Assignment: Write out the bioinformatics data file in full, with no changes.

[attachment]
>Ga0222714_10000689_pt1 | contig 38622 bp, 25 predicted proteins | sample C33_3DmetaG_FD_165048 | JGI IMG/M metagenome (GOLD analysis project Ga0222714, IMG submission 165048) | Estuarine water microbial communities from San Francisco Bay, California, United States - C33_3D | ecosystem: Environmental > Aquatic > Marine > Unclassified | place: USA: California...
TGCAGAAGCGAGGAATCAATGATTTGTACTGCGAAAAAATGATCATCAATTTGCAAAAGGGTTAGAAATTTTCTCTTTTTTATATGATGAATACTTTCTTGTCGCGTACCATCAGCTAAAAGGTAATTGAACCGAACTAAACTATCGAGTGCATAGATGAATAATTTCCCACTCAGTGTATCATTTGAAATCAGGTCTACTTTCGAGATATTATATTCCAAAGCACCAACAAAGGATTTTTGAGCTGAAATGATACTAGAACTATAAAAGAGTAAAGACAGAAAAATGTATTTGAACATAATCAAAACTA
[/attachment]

>Ga0222714_10000689_pt1 | contig 38622 bp, 25 predicted proteins | sample C33_3DmetaG_FD_165048 | JGI IMG/M metagenome (GOLD analysis project Ga0222714, IMG submission 165048) | Estuarine water microbial communities from San Francisco Bay, California, United States - C33_3D | ecosystem: Environmental > Aquatic > Marine > Unclassified | place: USA: California...
TGCAGAAGCGAGGAATCAATGATTTGTACTGCGAAAAAATGATCATCAATTTGCAAAAGGGTTAGAAATTTTCTCTTTTTTATATGATGAATACTTTCTTGTCGCGTACCATCAGCTAAAAGGTAATTGAACCGAACTAAACTATCGAGTGCATAGATGAATAATTTCCCACTCAGTGTATCATTTGAAATCAGGTCTACTTTCGAGATATTATATTCCAAAGCACCAACAAAGGATTTTTGAGCTGAAATGATACTAGAACTATAAAAGAGTAAAGACAGAAAAATGTATTTGAACATAATCAAAACTA